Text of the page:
Shadow IT refers to all software and hardware that departments in an organization use without the consent and knowledge of its IT department. Also known as “embedded IT,” “fake IT,” “stealth IT,” “rouge IT,” “feral IT,” or “client IT,” it is meant to improve employee productivity but could put a network at risk of cyberthreats.
Shadow IT usage has grown over the past few years due to the spread of cloud computing.
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Reasons for Using Shadow IT
The following are some of the reasons why some of an organization’s departments may employ shadow IT.
Boosting Employee Productivity
Many use shadow IT so they can work more efficiently. They feel like working around company policies that may be super strict can help them get the job done faster. One example would be a better file-sharing application than the one the IT department allows. When one employee uses it and other members of his/her department follow suit, that is an application of shadow IT.
Ease of Use
The widespread availability of web- and cloud-based technologies and applications made shadow IT possible. Any employee can download and use IT tools through a web interface without involving the IT department. An example would be when someone in the marketing department starts using Slack and convinces his/her teammates to do the same.
Most often than not, many departments want to innovate faster than the IT department does. And so they look for applications on their own and start using these even without getting the IT department’s approval. Such an effort may include investing in a new platform or enlisting the help of an external IT consultant.
While shadow IT can do all of the things cited above, it also poses risks to the entire organization.
Shadow IT Risks
Shadow IT presents the following potential risks:
If your IT department doesn’t know about the hardware and software your department is using, they can’t support and secure them. We’ve seen many companies get attacked through their shadow IT applications and systems. An example would be the spate of attacks targeting collaboration apps like Slack and Discord in April, 2021. These technologies’ infrastructure are often used to distribute malware in target networks because they aren’t normally blocked on corporate networks.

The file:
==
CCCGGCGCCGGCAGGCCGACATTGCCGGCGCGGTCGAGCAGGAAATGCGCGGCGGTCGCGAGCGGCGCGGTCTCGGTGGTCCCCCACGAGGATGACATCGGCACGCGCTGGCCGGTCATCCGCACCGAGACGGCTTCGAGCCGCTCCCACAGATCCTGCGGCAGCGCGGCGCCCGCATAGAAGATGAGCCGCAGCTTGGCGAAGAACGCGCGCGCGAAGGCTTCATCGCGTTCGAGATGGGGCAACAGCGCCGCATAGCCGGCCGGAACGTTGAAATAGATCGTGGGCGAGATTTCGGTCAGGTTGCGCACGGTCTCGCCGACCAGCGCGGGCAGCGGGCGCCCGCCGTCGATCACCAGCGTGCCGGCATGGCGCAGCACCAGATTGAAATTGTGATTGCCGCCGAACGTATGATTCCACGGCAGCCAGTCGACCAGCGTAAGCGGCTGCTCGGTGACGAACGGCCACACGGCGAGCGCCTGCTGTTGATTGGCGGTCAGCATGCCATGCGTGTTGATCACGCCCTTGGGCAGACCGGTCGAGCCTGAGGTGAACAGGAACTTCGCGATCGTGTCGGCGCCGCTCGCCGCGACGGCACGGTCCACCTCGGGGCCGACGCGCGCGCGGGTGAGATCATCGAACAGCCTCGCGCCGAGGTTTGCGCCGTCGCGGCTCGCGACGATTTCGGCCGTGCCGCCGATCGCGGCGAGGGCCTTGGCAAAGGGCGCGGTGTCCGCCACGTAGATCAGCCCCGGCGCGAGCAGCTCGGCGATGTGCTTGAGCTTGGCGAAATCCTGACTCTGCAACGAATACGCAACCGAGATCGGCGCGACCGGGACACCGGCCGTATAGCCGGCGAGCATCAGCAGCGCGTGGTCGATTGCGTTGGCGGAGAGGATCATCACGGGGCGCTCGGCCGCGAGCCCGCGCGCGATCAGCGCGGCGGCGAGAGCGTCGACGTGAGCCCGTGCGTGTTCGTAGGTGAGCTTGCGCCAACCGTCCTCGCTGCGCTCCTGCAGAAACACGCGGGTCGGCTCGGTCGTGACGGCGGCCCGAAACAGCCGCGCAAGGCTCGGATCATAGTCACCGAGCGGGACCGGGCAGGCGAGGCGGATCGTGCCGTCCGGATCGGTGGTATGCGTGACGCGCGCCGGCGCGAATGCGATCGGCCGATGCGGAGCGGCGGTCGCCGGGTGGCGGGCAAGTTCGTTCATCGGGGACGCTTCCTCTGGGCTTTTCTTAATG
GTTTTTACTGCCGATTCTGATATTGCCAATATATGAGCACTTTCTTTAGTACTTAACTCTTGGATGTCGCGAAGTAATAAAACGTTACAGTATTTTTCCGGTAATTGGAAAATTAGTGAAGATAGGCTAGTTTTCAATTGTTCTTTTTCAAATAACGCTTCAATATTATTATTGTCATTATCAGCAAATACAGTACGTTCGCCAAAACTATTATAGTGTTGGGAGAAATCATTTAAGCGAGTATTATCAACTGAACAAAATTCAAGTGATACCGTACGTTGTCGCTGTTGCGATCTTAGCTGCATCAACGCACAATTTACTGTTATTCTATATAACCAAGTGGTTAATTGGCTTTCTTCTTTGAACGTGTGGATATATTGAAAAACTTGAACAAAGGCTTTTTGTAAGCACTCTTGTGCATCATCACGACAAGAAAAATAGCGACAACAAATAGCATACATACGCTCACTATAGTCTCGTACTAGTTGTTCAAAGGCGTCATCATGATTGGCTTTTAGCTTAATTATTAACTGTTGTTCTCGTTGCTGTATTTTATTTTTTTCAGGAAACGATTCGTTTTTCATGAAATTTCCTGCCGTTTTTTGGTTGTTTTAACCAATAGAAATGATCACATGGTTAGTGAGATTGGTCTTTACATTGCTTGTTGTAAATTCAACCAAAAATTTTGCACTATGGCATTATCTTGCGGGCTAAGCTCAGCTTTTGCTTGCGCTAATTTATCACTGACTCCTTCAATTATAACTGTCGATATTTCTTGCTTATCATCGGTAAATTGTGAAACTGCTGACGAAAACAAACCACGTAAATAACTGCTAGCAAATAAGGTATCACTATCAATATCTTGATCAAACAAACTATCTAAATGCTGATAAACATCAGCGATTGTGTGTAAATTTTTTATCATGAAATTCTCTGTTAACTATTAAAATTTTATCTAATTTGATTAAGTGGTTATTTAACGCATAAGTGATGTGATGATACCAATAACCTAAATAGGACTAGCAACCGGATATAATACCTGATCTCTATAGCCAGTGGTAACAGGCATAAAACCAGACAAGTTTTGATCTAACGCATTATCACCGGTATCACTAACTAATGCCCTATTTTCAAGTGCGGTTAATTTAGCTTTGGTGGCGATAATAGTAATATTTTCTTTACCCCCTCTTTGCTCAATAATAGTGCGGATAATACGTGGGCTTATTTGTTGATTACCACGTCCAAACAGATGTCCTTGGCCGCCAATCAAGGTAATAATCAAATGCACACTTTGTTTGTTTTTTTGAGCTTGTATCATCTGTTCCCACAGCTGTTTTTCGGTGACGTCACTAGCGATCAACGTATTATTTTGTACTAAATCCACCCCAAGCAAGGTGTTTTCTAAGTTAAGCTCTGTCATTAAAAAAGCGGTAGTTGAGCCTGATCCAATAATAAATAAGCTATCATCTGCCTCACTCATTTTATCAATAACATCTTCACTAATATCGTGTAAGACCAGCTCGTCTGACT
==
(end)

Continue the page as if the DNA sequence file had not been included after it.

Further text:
While shadow IT use isn’t inherently dangerous, some features like file sharing or storage and collaboration can result in sensitive data leaks. Sending work documents to employees’ personal inboxes to work from home can also expose sensitive data to networks that IT departments don’t monitor.
It’s unusual for different departments to know the shadow IT resources each one uses, which could result in solution duplication. That could then lead to wasting the company’s money.
Shadow IT can also add hidden costs, such as wasted time. Not all the members of a department have the same level of tech-savviness. Those who are less tech-savvy may spend a significant amount of time learning how to use the apps.
And because shadow IT applications are meant to replace IT department-sanctioned programs, organizations lose the chance to get full returns on investment (RoIs) on the systems they replaced.
If each department uses a different application, the results each program gets may not be consistent with those that others have. Over time, even small inconsistencies pile up, which could result in errors that stem from lack of understanding or version control.
Problems also arise when inconsistent approaches are used to analyze data. Even if the definitions and formulas are the same across departments, differences in methodology can get distorted by the arrangement and flow of linked spreadsheets or process errors.
Many other challenges can arise from shadow IT use, including regulatory noncompliance.
Sometimes, going around established protocols can be both good and bad. Standards and rules are implemented for a reason, ensuring the security of a corporate network, being foremost among them. While shadow IT use can be beneficial and speed up innovation, the risks it poses must be considered as well.